nep-gen New Economics Papers
on Gender
Issue of 2019‒02‒18
four papers chosen by
Jan Sauermann
Stockholms universitet

  1. Do male managers increase risk-taking of female teams? Evidence from the NCAA By René Böheim; Christoph Freudenthaler; Mario Lackner
  2. Born in the Family: Preferences for Boys and the Gender Gap in Math By Gaia Dossi; David N. Figlio; Paola Giuliano; Paola Sapienza
  3. Gender wage gap in the workplace: Does the age of the firm matter? By Iga Magda; Ewa Cukrowska-Torzewska
  4. Child Penalties Across Countries: Evidence and Explanations By Henrik Kleven; Camille Landais; Johanna Posch; Andreas Steinhauer; Josef Zweimüller

  1. By: René Böheim; Christoph Freudenthaler; Mario Lackner
    Abstract: We analyze the effect of the coach's gender on risk-taking in women sports teams using data taken from National Collegiate Athletic Association (NCAA) basketball games. We find that the coach's gender has a sizable and significant effect on risk-taking, a finding that is robust to several empirical strategies, including an instrumental variable approach. In particular, we find that risk-taking among teams with a male head coach is 5 percentage points greater than that in teams with a female head coach. This gap is persistent over time and across intermediate game standings. The fact that risk-taking has a significantly positive effect on game success suggests that female coaches should be more risk-taking.
    Keywords: Corporate risk-taking, gender difference, success
    JEL: J16 J44
    Date: 2019–02
  2. By: Gaia Dossi; David N. Figlio; Paola Giuliano; Paola Sapienza
    Abstract: We study the correlation between parental gender attitudes and the performance in mathematics of girls using two different approaches and data. First, we identify families with a preference for boys by using fertility stopping rules in a population of households whose children attend public schools in Florida. Girls growing up in a boy-biased family score 3 percentage points lower on math tests when compared to girls raised in other families. Second, we find similar strong effects when we study the correlations between girls’ performance in mathematics and maternal gender role attitudes, using evidence from the National Longitudinal Survey of Youth. We conclude that socialization at home can explain a non-trivial part of the observed gender disparities in mathematics performance and document that maternal gender attitudes correlate with those of their children, supporting the hypothesis that preferences transmitted through the family impact children behavior.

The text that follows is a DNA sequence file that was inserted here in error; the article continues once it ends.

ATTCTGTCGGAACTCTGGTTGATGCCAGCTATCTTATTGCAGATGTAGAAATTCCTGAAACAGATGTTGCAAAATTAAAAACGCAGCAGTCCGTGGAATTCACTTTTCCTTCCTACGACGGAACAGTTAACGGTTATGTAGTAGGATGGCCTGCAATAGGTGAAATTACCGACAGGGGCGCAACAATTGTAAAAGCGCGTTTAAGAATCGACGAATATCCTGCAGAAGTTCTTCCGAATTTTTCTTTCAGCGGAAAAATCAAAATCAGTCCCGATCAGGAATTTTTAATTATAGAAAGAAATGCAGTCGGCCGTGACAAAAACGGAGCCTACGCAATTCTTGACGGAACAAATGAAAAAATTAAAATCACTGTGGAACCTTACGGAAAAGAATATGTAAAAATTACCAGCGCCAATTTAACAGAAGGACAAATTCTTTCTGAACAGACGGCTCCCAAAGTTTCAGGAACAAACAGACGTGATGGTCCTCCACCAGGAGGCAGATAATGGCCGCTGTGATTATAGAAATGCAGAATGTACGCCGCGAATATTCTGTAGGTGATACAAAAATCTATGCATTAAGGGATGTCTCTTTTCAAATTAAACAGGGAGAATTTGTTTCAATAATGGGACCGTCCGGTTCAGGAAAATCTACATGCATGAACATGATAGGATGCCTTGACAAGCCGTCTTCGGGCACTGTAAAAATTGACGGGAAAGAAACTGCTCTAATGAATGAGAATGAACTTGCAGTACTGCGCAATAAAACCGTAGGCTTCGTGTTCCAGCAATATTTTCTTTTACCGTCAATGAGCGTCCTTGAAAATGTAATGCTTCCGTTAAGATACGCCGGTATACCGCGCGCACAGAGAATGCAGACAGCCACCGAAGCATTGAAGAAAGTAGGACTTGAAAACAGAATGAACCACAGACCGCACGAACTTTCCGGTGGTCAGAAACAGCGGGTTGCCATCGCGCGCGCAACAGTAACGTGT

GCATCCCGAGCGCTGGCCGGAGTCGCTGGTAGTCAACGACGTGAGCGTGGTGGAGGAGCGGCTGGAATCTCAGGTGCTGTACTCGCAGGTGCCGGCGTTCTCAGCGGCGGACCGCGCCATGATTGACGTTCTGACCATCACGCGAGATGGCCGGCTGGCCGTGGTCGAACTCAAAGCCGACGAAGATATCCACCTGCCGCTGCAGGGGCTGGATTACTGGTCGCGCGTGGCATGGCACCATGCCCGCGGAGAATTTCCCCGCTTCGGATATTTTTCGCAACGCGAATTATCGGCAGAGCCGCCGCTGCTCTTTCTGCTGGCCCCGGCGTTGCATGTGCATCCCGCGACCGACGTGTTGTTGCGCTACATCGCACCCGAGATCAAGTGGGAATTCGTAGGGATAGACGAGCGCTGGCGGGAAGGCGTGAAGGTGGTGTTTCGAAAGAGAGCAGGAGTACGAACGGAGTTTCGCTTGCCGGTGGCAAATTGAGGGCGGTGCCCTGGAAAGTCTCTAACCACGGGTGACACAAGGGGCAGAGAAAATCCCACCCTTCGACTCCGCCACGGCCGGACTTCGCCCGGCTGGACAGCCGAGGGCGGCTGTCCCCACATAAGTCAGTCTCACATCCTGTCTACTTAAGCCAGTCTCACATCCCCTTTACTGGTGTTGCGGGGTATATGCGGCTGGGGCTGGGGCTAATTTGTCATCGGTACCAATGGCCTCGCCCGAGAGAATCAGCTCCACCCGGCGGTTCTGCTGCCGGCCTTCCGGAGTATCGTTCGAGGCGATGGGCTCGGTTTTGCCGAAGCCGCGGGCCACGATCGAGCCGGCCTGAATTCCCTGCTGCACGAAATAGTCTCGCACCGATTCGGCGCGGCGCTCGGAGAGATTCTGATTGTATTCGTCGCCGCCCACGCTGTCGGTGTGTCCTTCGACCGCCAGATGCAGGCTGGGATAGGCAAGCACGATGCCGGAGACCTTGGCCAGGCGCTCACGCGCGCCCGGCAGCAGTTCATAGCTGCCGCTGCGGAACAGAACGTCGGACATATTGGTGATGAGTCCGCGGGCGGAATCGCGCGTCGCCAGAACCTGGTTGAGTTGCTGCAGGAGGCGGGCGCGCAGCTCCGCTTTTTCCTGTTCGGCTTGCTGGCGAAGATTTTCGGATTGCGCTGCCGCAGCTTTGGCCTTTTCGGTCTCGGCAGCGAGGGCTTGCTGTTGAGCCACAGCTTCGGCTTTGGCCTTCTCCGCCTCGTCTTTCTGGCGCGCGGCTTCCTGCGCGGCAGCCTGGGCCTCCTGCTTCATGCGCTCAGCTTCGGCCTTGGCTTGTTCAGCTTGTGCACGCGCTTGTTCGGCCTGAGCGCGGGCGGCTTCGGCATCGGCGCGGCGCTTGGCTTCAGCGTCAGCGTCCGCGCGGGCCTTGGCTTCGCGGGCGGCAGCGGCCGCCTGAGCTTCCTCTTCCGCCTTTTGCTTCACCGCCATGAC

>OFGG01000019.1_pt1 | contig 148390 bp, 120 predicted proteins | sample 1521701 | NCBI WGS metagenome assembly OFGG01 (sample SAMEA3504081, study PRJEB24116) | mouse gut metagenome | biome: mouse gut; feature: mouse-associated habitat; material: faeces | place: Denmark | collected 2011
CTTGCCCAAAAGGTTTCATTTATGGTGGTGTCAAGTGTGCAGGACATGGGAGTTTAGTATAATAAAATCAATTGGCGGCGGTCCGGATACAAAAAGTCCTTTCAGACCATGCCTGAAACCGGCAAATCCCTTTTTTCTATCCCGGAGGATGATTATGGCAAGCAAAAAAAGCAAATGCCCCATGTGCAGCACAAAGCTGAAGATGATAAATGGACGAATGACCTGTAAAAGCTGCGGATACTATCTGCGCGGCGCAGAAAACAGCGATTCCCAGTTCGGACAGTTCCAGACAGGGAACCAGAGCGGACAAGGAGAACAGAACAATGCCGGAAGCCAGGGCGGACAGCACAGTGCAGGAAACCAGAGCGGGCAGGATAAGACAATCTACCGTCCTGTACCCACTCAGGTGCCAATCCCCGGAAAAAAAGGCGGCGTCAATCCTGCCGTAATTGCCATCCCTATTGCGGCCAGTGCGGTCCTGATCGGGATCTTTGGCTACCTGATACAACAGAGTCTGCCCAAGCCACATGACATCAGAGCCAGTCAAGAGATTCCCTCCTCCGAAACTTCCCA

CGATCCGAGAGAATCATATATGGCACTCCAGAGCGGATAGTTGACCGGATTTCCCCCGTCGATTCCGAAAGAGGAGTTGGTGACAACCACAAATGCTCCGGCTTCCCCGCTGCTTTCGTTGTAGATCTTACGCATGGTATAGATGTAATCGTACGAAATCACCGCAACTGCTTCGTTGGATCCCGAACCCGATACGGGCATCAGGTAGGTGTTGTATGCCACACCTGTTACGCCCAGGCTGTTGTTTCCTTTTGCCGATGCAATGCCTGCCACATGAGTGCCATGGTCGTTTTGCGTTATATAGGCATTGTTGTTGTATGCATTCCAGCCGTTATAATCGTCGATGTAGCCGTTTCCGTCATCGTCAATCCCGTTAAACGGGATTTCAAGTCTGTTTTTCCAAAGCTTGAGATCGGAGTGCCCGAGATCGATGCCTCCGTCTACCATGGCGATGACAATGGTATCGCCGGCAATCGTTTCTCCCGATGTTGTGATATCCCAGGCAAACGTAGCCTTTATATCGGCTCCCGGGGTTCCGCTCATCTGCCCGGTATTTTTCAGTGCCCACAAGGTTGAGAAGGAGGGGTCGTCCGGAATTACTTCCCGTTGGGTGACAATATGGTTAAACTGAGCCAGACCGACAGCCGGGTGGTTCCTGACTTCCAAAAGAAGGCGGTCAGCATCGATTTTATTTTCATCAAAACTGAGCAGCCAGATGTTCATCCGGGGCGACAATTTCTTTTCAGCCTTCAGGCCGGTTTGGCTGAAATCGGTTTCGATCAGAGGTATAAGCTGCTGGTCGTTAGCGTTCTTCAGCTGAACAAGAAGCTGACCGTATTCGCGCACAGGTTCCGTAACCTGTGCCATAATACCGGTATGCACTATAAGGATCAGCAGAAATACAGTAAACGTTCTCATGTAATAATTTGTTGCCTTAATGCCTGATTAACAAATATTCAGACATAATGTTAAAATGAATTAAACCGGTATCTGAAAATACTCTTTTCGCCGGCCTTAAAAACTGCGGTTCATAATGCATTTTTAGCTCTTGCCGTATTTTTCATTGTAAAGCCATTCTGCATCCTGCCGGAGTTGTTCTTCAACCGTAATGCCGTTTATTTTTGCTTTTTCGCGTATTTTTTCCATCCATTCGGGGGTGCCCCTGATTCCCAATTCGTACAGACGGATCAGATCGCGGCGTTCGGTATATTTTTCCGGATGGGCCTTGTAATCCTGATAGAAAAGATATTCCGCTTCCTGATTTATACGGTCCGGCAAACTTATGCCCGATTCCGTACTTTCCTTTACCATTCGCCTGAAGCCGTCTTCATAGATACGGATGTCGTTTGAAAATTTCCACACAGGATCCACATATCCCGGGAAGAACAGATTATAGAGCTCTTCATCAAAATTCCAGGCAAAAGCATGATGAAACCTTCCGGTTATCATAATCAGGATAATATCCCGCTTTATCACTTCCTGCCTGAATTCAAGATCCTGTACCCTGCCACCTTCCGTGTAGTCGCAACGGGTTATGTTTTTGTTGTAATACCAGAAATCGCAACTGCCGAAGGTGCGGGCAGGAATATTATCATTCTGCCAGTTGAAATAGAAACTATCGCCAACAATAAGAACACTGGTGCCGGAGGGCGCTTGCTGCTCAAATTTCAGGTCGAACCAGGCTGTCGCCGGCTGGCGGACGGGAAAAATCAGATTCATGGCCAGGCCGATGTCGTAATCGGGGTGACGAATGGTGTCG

JEL: A13 I20 J16 Z1
    Date: 2019–02
  3. By: Iga Magda; Ewa Cukrowska-Torzewska
    Abstract: We contribute to the literature on firm-level determinants of gender wage inequalities by studying the link between a firm’s age and the size of its gender pay gap. Using European Structure of Earnings data for eight European countries, we find that in all of these countries, the gender wage gaps are smallest in the youngest firms. Our results also show that in Central European countries, the size of the gender pay gap clearly increases with the age of the company; whereas there is no such link in the older EU member states. Levels of gender wage inequality appear to be highest in companies that were previously state-owned, but were privatized during the transition. We interpret our findings with the support of competition and monopsony theories.
    Keywords: gender wage gap, wage inequalities, transition, age of firms
    JEL: J16 J31 J45
    Date: 2019–01
  4. By: Henrik Kleven; Camille Landais; Johanna Posch; Andreas Steinhauer; Josef Zweimüller
    Abstract: This paper provides evidence on child penalties in female and male earnings in different countries. The estimates are based on event studies around the birth of the first child, using the specification proposed by Kleven et al. (2018). The analysis reveals some striking similarities in the qualitative effects of children across countries, but also sharp differences in the magnitude of the effects. We discuss the potential role of family policies (parental leave and child care provision) and gender norms in explaining the observed differences.
    JEL: H31 J13 J16 J18 J22
    Date: 2019–02

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